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by Joe Turner, "The Job Search Guy" | March 31, 2009

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The job market is tough and it's getting tougher. Your resume is your number one marketing tool and it may not be doing its job - getting you an interview.

One reason may be lack of time. With the increased competition for jobs, there is very little time spent reading any one resume. It's been estimated that today's resume is only getting about 20 seconds of "eyeball time." That's not much time to score. In fact, most resumes will get quickly screened out and dumped on the reject pile.

The other reason is lack of interest. Most resumes today lack a sense of urgency. They don't answer the all-important question, "What's in it for the employer?"

Here are four tips on how you can power up your resume for today's more competitive job search arena to overcome these dilemmas.

1. Focused objective
Does your resume have a clear, focused objective? Does it identify one clear job title that you are seeking? Leave out all that nonsense about "challenging opportunity with a dynamic company." Remember, it's not about you.

Try this: lead off with a clear statement of the job title you are seeking under the Objective heading. For example, "Chief Financial Officer." Nothing more is needed.

2. Keyword section
Everyone pays lip service to this, but few act on it. If you don't, you're missing the boat in two major ways:

Your resume needs to get flagged by a computer. To strengthen your odds, you need every potential keyword working for you. And not just your skill sets, either. Make sure to add all your industry buzzwords as well as your biggest soft skills. Did you know that some of the highest searched keywords today include terms we often overlook? These include "problem-solving," "leadership," and "oral/written communication."

You must appeal to the human that reads your resume. A reader will scan a great keyword summary section within the first 20 seconds of looking at your resume. When added to your personal branding statement below, you increase your chances of hooking this reader and getting a more in-depth reading.

3. Personal branding statement
It doesn't matter whether you're a CFO, a software project manager or a wedding photographer. Answer this question: "What is it that makes you unique from other applicants?" Don't think that just having great skill sets or years of experience is going to give you any edge. Lots of other candidates have the same or better skills as you. The solution is to create a brand for yourself.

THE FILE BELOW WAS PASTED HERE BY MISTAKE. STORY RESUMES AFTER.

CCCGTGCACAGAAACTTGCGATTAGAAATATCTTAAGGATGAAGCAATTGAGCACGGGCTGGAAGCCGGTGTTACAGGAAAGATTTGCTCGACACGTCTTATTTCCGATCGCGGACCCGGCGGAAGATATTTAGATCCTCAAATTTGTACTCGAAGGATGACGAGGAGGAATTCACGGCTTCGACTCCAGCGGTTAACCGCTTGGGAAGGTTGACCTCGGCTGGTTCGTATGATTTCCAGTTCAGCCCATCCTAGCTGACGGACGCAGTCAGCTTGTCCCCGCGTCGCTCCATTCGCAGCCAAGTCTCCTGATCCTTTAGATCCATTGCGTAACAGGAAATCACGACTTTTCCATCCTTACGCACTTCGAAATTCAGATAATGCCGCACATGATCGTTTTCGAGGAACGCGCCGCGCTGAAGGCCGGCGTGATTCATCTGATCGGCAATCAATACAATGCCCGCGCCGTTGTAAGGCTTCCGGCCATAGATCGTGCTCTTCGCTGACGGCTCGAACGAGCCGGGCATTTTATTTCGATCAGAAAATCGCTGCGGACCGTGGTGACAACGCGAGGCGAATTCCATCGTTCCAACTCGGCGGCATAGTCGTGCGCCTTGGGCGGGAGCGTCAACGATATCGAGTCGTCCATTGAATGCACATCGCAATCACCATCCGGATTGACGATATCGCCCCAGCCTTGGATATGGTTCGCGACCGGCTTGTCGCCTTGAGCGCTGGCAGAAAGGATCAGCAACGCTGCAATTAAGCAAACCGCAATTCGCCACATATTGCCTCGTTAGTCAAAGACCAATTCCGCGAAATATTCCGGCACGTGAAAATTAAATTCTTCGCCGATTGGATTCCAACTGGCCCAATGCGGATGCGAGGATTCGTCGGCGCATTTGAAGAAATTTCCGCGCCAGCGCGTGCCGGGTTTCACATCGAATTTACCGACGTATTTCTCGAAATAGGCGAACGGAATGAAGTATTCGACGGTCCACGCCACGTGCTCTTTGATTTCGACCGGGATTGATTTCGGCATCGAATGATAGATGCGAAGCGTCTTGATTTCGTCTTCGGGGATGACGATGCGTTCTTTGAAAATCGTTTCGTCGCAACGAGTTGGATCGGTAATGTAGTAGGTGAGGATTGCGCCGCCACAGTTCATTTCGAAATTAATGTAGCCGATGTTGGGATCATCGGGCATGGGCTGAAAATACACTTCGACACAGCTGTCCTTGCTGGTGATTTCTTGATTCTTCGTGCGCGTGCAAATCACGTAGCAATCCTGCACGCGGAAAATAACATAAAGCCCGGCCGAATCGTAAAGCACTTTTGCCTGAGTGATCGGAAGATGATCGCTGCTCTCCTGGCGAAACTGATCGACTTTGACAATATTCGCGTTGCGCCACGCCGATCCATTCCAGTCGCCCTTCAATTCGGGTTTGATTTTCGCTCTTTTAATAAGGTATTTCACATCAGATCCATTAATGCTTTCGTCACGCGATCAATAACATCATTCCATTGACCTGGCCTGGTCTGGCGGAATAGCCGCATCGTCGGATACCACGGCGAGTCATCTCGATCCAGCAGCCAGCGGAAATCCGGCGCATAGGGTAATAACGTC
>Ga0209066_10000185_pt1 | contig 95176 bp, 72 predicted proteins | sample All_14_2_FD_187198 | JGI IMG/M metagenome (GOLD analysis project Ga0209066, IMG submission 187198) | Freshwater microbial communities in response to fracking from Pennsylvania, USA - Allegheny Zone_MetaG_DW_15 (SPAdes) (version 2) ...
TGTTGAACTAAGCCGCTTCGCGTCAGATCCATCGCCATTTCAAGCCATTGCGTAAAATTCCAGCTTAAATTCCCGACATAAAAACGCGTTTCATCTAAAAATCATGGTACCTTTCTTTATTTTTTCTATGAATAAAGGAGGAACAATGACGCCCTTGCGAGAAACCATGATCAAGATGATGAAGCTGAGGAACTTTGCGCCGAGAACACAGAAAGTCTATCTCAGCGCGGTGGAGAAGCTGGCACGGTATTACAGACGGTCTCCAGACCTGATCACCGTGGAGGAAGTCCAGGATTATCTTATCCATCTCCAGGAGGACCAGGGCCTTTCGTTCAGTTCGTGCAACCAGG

So how do you create your own brand? Review your resume. Does it have a clear statement that describes who you are and what you offer? This is called a "branding statement" and may also be described as a "value added" or "unique selling proposition." Don't confuse this with a "Summary of Qualifications" section that many candidates like to include. These are merely laundry lists of core competencies and do nothing to make you stand out.

A true branding statement is a one-sentence description of who you are and what critical benefit you offer your next employer. It should describe your biggest strength and the resulting benefit to your previous employer. The best branding statements usually incorporate figures in dollars or percentages of money, or time that was gained or saved over a certain period of time. Here is an example for that CFO:

"Seasoned Chief Financial Officer strong in optimizing organizations to achieve maximum growth and market share who has produced new revenue or savings of over $65 million for my employers over the past eight years."

Does your resume have this strong a branding statement? If not, think about adding one. It'll take some time to develop a really good statement for yourself. Once done, however, you'll break that 20-second barrier and move that much farther ahead of your competitors.

4. Specific achievements
Companies hire employees to be an asset to their balance sheet. That means your work involves helping a company either make money or save money. Think beyond your skill sets and job duties and think of as many ways as you can as to how you accomplish this.

For example, suppose you're a video photographer taping and editing weddings and special events. You take the extra step of performing all of your post-production work before submitting your final results. Your extra effort has saved your employer several hundred hours of additional work.

This translates into dollars saved by the employer and it's just this sort of achievement that must be on your resume. When you can, try to monetize, or put a dollar value on your achievements. Our photographer example might look like this:

"Saved my employer over $6K in additional labor costs over the past two years by performing post-production work before submitting my final results."

By including several specific achievements where you've helped your employer make or save money, you separate yourself from your competitors and quickly gain the attention of your reader.

Summary
As the economy gets tougher, employers expect more from candidates before they hire them. This means more is expected from your resume to make the cut these days. If you add these four crucial elements to your resume, you can power it up to win that phone interview and take a step closer to the job you really want.

As a recruiter, Joe Turner has spent the past 15 years finding and placing top candidates in some of the best jobs of their careers. Author of Job Search Secrets Unlocked and Paycheck 911, Joe has interviewed on radio talk shows and offers free insider job search secrets at: www.jobchangesecrets.com.

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